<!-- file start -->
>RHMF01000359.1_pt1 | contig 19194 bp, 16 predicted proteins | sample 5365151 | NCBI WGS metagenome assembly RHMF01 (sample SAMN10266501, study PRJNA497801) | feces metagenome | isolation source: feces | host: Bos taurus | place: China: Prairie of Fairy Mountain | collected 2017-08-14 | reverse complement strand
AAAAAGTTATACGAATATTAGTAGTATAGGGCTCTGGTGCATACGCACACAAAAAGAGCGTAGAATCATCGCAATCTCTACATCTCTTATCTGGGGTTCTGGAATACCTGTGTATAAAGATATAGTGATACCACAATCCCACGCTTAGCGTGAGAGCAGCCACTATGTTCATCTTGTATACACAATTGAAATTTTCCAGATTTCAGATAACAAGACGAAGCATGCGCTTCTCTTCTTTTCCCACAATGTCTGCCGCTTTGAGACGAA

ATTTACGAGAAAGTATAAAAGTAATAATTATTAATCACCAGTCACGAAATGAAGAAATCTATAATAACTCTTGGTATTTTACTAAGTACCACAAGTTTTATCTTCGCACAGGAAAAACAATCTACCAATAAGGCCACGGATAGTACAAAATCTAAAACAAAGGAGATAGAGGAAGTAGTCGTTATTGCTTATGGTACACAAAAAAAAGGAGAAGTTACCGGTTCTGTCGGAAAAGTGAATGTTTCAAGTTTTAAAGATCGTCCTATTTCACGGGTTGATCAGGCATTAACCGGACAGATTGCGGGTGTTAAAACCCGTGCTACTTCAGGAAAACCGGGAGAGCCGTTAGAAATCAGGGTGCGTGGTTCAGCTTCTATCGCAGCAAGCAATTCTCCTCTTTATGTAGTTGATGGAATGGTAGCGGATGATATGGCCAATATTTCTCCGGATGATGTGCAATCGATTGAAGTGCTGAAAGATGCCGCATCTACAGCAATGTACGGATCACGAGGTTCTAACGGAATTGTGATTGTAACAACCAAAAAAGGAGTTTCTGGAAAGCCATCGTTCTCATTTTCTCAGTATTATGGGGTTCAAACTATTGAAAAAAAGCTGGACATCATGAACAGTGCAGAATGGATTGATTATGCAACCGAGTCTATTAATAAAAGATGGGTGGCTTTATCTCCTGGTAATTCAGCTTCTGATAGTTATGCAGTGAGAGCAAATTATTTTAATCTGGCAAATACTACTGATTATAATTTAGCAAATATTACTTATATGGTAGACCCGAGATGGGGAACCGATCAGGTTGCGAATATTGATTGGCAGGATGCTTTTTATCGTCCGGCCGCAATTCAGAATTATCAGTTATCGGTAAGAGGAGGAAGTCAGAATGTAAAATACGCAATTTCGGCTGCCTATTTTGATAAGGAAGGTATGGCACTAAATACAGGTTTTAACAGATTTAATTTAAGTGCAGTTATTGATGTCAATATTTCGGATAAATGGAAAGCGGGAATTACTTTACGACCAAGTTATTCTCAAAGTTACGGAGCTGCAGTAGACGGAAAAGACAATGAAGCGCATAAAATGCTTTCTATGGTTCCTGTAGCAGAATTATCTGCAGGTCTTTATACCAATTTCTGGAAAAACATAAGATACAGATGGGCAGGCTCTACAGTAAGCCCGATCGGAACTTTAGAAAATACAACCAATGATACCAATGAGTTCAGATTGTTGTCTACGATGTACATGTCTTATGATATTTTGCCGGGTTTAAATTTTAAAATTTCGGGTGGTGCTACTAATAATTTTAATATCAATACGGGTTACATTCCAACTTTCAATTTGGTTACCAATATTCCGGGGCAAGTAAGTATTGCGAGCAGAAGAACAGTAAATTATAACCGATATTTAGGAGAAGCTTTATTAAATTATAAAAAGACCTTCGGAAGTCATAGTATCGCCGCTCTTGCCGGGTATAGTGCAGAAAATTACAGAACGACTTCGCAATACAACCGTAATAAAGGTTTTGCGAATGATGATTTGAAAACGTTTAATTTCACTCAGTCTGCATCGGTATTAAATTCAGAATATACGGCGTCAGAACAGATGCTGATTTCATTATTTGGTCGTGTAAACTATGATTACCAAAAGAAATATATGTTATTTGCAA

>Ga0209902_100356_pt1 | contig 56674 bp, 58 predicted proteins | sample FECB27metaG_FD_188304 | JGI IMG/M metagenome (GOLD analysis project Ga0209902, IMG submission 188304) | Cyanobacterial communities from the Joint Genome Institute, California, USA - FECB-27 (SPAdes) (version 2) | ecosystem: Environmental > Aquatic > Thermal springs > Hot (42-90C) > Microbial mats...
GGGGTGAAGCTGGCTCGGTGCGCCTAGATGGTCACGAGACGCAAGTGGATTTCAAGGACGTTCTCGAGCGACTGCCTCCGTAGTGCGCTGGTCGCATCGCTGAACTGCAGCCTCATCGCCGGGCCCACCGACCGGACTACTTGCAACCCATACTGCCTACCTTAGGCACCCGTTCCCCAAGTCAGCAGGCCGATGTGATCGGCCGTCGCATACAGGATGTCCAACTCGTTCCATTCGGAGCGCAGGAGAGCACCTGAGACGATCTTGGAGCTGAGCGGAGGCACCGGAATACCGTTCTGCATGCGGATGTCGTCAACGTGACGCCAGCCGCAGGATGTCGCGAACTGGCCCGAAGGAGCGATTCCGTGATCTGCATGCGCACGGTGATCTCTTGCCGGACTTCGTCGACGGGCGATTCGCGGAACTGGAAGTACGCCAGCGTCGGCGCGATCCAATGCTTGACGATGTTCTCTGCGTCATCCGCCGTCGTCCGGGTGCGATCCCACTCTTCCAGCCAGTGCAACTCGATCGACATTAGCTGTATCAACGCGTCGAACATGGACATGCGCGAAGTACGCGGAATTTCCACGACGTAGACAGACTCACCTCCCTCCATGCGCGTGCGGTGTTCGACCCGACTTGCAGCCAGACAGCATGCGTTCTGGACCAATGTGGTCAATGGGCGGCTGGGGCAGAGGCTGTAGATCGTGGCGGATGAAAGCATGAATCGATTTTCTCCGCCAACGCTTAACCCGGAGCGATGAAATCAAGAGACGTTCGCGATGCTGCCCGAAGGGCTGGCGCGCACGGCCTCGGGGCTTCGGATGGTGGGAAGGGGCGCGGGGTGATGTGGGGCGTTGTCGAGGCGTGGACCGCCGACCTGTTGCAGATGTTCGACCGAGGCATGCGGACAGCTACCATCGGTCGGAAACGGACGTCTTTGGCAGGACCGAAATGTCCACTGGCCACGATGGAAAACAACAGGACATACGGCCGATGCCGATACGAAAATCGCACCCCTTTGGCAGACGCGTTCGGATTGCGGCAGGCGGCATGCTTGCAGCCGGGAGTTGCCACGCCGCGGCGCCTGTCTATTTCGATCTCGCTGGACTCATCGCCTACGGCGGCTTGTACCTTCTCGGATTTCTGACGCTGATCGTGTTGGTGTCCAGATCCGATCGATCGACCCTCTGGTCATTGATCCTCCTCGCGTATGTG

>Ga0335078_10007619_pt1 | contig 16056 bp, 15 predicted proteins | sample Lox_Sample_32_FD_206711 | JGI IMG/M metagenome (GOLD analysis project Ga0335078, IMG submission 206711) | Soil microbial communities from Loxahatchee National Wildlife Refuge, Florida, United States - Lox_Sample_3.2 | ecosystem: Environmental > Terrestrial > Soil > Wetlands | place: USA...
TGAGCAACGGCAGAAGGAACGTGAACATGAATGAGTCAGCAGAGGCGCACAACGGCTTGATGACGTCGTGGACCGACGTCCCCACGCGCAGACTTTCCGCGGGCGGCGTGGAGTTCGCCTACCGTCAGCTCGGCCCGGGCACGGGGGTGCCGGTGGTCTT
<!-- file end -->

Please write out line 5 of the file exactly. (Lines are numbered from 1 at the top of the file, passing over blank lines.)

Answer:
GGGGTGAAGCTGGCTCGGTGCGCCTAGATGGTCACGAGACGCAAGTGGATTTCAAGGACGTTCTCGAGCGACTGCCTCCGTAGTGCGCTGGTCGCATCGCTGAACTGCAGCCTCATCGCCGGGCCCACCGACCGGACTACTTGCAACCCATACTGCCTACCTTAGGCACCCGTTCCCCAAGTCAGCAGGCCGATGTGATCGGCCGTCGCATACAGGATGTCCAACTCGTTCCATTCGGAGCGCAGGAGAGCACCTGAGACGATCTTGGAGCTGAGCGGAGGCACCGGAATACCGTTCTGCATGCGGATGTCGTCAACGTGACGCCAGCCGCAGGATGTCGCGAACTGGCCCGAAGGAGCGATTCCGTGATCTGCATGCGCACGGTGATCTCTTGCCGGACTTCGTCGACGGGCGATTCGCGGAACTGGAAGTACGCCAGCGTCGGCGCGATCCAATGCTTGACGATGTTCTCTGCGTCATCCGCCGTCGTCCGGGTGCGATCCCACTCTTCCAGCCAGTGCAACTCGATCGACATTAGCTGTATCAACGCGTCGAACATGGACATGCGCGAAGTACGCGGAATTTCCACGACGTAGACAGACTCACCTCCCTCCATGCGCGTGCGGTGTTCGACCCGACTTGCAGCCAGACAGCATGCGTTCTGGACCAATGTGGTCAATGGGCGGCTGGGGCAGAGGCTGTAGATCGTGGCGGATGAAAGCATGAATCGATTTTCTCCGCCAACGCTTAACCCGGAGCGATGAAATCAAGAGACGTTCGCGATGCTGCCCGAAGGGCTGGCGCGCACGGCCTCGGGGCTTCGGATGGTGGGAAGGGGCGCGGGGTGATGTGGGGCGTTGTCGAGGCGTGGACCGCCGACCTGTTGCAGATGTTCGACCGAGGCATGCGGACAGCTACCATCGGTCGGAAACGGACGTCTTTGGCAGGACCGAAATGTCCACTGGCCACGATGGAAAACAACAGGACATACGGCCGATGCCGATACGAAAATCGCACCCCTTTGGCAGACGCGTTCGGATTGCGGCAGGCGGCATGCTTGCAGCCGGGAGTTGCCACGCCGCGGCGCCTGTCTATTTCGATCTCGCTGGACTCATCGCCTACGGCGGCTTGTACCTTCTCGGATTTCTGACGCTGATCGTGTTGGTGTCCAGATCCGATCGATCGACCCTCTGGTCATTGATCCTCCTCGCGTATGTG